In the past weeks, we’ve reported that while most companies are properly disclosing their exposure to cybersecurity threats, the increasing occurrence and severity of cyber attacks has the SEC considering even more stringent cybersecurity disclosure requirements. Now, another study reports that while 38% of Fortune 500 companies have disclosed that a potential cyber event would “adversely” impact their business, only six percent of those companies purchase cyber security insurance.

What of the other 94%? Should they be doing more to protect themselves against the growing cyber threat? Do their directors have a fiduciary obligation to do more?

In re Caremark International Inc. Derivative Litigation, a Delaware decision from 1996, sets forth a director’s obligations to monitor against threats such as cyber attacks. In short, as long as a director acts in good faith, as long as she exercises proper due care and does not exhibit gross negligence, she cannot be held liable for failing to anticipate or prevent a cyber attack. However, if a plaintiff can show that a director “failed to act in the face of a known duty to act, thereby demonstrating a conscious disregard for [her] responsibilities,” it could give rise to a claim for breach of fiduciary duty.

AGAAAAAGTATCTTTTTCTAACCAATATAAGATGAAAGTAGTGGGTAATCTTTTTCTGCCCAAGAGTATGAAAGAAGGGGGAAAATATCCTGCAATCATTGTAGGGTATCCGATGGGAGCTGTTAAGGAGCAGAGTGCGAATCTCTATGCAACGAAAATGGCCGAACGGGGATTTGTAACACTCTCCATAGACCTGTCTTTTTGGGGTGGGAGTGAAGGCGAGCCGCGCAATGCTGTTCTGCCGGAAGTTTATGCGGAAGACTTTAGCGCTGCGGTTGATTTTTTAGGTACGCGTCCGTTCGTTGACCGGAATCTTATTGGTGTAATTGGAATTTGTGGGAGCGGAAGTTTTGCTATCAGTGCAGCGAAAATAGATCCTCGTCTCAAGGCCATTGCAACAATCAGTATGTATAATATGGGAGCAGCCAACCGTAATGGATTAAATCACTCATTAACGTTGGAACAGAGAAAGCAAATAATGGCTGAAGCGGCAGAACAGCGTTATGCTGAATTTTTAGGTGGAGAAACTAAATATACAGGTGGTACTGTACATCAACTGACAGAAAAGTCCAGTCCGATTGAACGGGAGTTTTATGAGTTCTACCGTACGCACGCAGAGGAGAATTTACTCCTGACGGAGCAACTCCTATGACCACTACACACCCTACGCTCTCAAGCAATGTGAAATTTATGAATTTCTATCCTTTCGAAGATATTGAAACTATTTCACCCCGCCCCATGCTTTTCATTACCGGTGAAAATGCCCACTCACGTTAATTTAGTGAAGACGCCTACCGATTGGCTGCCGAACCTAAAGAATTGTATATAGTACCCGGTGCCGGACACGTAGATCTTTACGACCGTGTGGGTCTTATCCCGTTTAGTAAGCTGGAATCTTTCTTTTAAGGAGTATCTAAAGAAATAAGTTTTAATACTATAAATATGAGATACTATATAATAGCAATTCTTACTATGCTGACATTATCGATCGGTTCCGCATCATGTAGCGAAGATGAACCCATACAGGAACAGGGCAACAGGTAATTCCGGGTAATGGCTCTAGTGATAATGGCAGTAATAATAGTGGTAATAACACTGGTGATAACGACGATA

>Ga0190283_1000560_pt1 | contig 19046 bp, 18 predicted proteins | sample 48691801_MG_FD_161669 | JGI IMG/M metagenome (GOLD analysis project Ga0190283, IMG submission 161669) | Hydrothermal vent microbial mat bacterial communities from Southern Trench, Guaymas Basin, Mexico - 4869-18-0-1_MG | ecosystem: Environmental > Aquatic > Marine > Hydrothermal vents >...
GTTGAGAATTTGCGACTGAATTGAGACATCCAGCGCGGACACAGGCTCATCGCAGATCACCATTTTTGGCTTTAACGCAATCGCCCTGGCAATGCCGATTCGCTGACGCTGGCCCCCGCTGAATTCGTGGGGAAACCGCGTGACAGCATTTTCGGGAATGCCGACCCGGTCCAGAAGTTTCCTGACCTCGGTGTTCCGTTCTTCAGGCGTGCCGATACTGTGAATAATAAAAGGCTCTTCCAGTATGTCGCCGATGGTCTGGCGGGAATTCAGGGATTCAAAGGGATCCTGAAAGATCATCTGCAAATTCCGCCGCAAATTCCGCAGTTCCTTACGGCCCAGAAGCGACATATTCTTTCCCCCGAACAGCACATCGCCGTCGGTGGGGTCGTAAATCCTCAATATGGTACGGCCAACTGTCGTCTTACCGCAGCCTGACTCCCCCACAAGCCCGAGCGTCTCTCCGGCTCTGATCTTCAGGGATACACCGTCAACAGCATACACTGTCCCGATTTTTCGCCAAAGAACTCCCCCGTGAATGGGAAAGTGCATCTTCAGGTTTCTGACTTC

As Delaware courts have repeatedly held, a Caremark claim is possibly the most difficult theory in corporations law upon which a plaintiff might hope to win a judgment. To succeed, a plaintiff must establish:

• The existence of facts suggesting that the board knew that internal controls were inadequate and could leave room for materially harmful behavior, and

• That the board chose to do nothing about the control deficiencies that it knew existed.

Put another way, the plaintiff must be able to show a “sustained or systematic failure of the board to exercise oversight.” While this standards are strict, one could easily envision a situation whereby a company suffers a serious cyber attack and then, months later, suffers another. The board surely knew of the first attack and knew of the damage it caused the company, so to the extent a plaintiff could show the board’s response was insufficient – to the extent a plaintiff could show the board ignored the “red flag” of the prior attack – a claim could arise.